Jan 31

Vegan Mapo Nasu (Japanese Eggplant Stir Fry)

in Main Course, Vegan

Vegan Mapo Nasu

I’ve already extolled the virtues of mapo tofu in the recent past, but did you know that there are variations on mapo tofu?  Although my favorite will always be the classic mapo tofu, the version made with eggplant, called mapo nasu, is seriously delicious!  Eggplant replaces the tofu in this version of the Japanified Chinese stir-fry dish.

Cooking eggplant

It’s the best made with Japanese or Chinese eggplant varieties, which have fewer seeds, thinner skin, and milder flavor, but I wrote the recipe using the regular globe eggplant that can be found in any old American supermarket, so you don’t have any excuses to not make it—it’s still delicious!  Stir-fried strips of eggplant in a garlicky “meat” sauce is pretty darn amazing.

Cooking Mapo Nasu

Making it with eggplant does require one additional step, since the eggplant has to be cooked first before it is added to the sauce, unlike the tofu.  But we’re only talking another 10 minutes, so you still can’t use that as an excuse!

Vegan Mapo Nasu

Vegan Mapo Nasu (Japanese Eggplant Stir Fry)

A twist on our family favorite mapo tofu (Japanese tofu in a garlicky "meat" sauce), made with strips of eggplant in place of tofu.

Servings 4
Author www.lafujimama.com


  • 1 large eggplant (about 20 ounces)
  • 1/4 cup water, plus more as needed
  • 8 green onions, white and light green parts finely chopped
  • 4 cloves garlic, minced
  • 2 teaspoons freshly grated ginger
  • 1 -- 2 teaspoons toubanjian/doubanjian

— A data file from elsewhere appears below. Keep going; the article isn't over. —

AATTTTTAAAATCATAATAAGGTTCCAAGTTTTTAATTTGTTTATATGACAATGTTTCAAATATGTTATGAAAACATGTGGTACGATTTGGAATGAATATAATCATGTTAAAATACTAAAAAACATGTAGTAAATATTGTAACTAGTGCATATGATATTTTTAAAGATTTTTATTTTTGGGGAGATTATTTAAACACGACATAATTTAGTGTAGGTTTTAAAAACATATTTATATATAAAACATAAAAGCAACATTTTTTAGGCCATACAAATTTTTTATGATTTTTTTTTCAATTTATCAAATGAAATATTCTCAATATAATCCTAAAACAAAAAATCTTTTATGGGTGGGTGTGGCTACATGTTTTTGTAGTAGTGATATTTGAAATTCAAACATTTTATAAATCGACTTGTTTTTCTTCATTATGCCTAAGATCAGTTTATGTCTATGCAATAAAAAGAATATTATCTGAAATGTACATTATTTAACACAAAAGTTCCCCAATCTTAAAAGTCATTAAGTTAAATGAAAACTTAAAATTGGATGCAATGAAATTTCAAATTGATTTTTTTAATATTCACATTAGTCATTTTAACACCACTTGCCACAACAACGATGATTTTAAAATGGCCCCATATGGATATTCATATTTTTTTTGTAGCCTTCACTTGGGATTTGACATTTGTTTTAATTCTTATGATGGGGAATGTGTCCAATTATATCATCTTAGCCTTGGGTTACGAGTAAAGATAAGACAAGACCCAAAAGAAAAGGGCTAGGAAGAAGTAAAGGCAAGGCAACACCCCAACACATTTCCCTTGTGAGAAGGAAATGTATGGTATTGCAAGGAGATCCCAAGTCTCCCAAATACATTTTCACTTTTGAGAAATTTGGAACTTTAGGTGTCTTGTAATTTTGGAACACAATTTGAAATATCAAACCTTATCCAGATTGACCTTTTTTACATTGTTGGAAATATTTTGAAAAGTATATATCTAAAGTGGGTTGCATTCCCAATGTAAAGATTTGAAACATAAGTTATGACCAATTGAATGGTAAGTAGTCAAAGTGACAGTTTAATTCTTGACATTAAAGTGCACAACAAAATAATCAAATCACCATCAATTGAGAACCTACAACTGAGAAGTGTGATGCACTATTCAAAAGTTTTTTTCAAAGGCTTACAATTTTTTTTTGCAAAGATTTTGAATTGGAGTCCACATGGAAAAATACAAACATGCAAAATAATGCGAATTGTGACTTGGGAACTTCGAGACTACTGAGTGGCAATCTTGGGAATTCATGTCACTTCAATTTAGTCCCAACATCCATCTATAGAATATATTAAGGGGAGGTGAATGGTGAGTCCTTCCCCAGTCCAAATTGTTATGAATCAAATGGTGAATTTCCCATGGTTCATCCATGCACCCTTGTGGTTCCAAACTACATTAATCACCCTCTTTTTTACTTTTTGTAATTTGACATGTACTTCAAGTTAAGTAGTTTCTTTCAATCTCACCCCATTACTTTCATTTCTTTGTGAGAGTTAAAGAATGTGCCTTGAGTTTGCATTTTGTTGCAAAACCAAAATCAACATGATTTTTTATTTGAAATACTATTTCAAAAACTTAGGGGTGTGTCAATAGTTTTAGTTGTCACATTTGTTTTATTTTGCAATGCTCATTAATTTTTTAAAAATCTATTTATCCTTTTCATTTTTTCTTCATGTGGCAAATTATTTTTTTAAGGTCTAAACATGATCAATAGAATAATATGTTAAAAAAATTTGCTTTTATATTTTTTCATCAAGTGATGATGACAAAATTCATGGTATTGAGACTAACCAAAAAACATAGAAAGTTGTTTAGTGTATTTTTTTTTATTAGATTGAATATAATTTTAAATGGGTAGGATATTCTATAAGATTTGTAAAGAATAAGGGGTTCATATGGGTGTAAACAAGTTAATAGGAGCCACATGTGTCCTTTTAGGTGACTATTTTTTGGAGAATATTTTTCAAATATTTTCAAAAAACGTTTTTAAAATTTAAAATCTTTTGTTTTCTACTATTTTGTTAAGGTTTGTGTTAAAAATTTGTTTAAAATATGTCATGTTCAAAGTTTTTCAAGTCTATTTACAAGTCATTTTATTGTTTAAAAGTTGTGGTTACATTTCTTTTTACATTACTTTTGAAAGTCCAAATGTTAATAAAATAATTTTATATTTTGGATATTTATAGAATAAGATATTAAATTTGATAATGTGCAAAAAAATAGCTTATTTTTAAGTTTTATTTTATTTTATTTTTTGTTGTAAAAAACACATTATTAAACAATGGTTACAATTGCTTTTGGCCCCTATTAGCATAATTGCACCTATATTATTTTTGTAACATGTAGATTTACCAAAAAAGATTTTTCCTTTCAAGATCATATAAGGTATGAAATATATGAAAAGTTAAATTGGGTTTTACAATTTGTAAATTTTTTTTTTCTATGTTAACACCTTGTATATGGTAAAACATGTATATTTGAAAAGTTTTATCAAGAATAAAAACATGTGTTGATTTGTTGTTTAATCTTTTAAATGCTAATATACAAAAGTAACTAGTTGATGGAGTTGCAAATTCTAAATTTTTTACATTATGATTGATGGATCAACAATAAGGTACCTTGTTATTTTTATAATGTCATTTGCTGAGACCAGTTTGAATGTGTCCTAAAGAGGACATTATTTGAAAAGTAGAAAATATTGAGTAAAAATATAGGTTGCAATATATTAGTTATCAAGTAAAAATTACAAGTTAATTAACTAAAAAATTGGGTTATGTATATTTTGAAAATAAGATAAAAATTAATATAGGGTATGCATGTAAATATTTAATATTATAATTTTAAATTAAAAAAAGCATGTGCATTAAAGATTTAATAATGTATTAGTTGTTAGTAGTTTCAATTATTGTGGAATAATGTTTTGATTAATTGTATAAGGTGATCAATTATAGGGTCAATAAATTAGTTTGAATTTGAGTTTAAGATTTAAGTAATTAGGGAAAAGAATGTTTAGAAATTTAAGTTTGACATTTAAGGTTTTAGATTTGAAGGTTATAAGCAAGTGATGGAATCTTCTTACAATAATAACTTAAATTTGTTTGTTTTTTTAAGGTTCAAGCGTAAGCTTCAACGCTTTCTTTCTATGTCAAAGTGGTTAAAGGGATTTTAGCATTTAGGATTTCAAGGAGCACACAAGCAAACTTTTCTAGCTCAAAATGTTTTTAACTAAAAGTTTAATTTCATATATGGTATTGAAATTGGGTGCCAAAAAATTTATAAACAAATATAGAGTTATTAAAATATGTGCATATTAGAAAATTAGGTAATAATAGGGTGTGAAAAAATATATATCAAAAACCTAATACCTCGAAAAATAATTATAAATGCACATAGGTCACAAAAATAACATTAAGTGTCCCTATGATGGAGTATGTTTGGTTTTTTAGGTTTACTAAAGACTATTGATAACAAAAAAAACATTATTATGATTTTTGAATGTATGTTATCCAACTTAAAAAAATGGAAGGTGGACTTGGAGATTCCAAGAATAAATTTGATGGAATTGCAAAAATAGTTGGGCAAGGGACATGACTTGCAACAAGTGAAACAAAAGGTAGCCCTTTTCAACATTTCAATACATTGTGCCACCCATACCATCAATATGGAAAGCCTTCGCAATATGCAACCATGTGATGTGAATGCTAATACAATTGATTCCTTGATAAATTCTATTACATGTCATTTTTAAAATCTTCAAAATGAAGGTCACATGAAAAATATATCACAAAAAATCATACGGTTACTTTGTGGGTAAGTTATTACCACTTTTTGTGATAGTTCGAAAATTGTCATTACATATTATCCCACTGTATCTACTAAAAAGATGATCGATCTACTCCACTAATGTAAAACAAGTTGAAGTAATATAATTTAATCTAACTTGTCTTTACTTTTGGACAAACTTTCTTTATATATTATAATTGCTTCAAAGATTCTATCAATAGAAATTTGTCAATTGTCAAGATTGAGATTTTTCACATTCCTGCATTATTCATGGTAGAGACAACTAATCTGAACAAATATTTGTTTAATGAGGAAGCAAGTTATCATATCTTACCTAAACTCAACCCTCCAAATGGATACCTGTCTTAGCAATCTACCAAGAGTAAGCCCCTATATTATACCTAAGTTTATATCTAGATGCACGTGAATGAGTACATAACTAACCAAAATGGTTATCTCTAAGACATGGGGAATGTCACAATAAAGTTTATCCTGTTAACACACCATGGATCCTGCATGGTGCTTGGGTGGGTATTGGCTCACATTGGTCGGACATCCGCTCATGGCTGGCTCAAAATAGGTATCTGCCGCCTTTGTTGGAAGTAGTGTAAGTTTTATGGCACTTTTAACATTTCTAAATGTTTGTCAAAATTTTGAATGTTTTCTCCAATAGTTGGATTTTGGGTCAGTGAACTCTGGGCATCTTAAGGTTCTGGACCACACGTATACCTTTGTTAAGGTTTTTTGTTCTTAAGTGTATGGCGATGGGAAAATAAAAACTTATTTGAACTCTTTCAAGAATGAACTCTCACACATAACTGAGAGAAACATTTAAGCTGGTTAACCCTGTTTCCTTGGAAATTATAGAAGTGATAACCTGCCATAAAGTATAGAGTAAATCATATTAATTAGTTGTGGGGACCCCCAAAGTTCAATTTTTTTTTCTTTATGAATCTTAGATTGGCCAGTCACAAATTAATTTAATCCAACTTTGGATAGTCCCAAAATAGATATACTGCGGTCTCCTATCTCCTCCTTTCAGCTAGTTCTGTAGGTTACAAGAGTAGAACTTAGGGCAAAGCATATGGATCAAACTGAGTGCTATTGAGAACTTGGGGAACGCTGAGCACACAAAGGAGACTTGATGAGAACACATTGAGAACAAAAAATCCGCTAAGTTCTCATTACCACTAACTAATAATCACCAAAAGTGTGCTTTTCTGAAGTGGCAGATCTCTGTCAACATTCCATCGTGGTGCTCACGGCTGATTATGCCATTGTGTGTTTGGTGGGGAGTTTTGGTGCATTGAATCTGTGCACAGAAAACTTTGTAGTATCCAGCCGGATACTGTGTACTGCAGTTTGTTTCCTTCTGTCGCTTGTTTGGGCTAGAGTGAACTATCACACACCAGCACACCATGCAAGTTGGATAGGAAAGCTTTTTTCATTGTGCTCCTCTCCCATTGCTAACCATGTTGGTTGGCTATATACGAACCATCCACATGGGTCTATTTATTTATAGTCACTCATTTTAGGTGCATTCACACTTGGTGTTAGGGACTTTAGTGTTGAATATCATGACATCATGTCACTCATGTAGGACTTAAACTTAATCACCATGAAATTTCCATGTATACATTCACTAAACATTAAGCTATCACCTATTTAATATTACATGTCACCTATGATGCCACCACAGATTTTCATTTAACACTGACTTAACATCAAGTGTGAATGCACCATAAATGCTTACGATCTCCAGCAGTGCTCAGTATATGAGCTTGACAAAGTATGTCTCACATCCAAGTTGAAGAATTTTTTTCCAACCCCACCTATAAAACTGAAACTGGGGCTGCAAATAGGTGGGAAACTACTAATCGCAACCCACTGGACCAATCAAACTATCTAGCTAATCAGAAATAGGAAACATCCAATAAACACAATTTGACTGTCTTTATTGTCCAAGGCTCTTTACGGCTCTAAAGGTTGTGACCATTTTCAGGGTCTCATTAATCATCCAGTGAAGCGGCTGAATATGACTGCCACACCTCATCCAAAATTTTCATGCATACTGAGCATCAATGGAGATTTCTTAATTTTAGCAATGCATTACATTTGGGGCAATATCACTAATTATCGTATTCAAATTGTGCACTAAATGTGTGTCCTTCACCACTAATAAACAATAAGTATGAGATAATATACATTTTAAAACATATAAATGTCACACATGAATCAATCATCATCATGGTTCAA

• 4 ounces Gardein's Beefless Ground (or your meatless ground of choice)
  • 1 1/4 cups vegetable broth
  • 1/4 cup mirin
  • 4 teaspoons soy sauce (or tamari to make it gluten-free)
  • 2 tablespoons corn starch
  • 2 tablespoons water
  • 2 teaspoons toasted sesame oil


  1. Trim off the stem end of the eggplant and quarter the eggplant lengthwise. Slice the long spears of eggplant into finger-lengths.  Saute the pieces of eggplant in a large dry skillet, turning the pieces occasionally, until they start to brown.  (Could also use a bit of sesame oil in the pan if you would like, but it's not necessary.) Remove the pan from the heat and set the eggplant aside.

  2. Heat the 1/4 of water in a wok over low heat and add the green onions, ginger, garlic and toubanjiang (use 2 teaspoons if you want spicier mapo tofu). Raise the heat to high heat and stir-fry everything for about 30 seconds, or until fragrant. Add additional water as needed to prevent burning.

  3. Add the meatless ground and stir-fry until it is heated through. Then add the vegetable broth, mirin, and soy sauce.

  4. Once the mixture comes to a boil, add the eggplant and gently stir it so that it becomes coated in the sauce.  

  5. When it starts to boil, reduce the heat to medium. Stir the cornstarch together with the 2 tablespoons of water in a small bowl, then add the starch to the wok and stir it in until it is mixed well.  

  6. Continue to let the sauce simmer until it thickens. Remove the wok from the heat and stir in the toasted sesame oil. Serve immediately over hot steamed rice.

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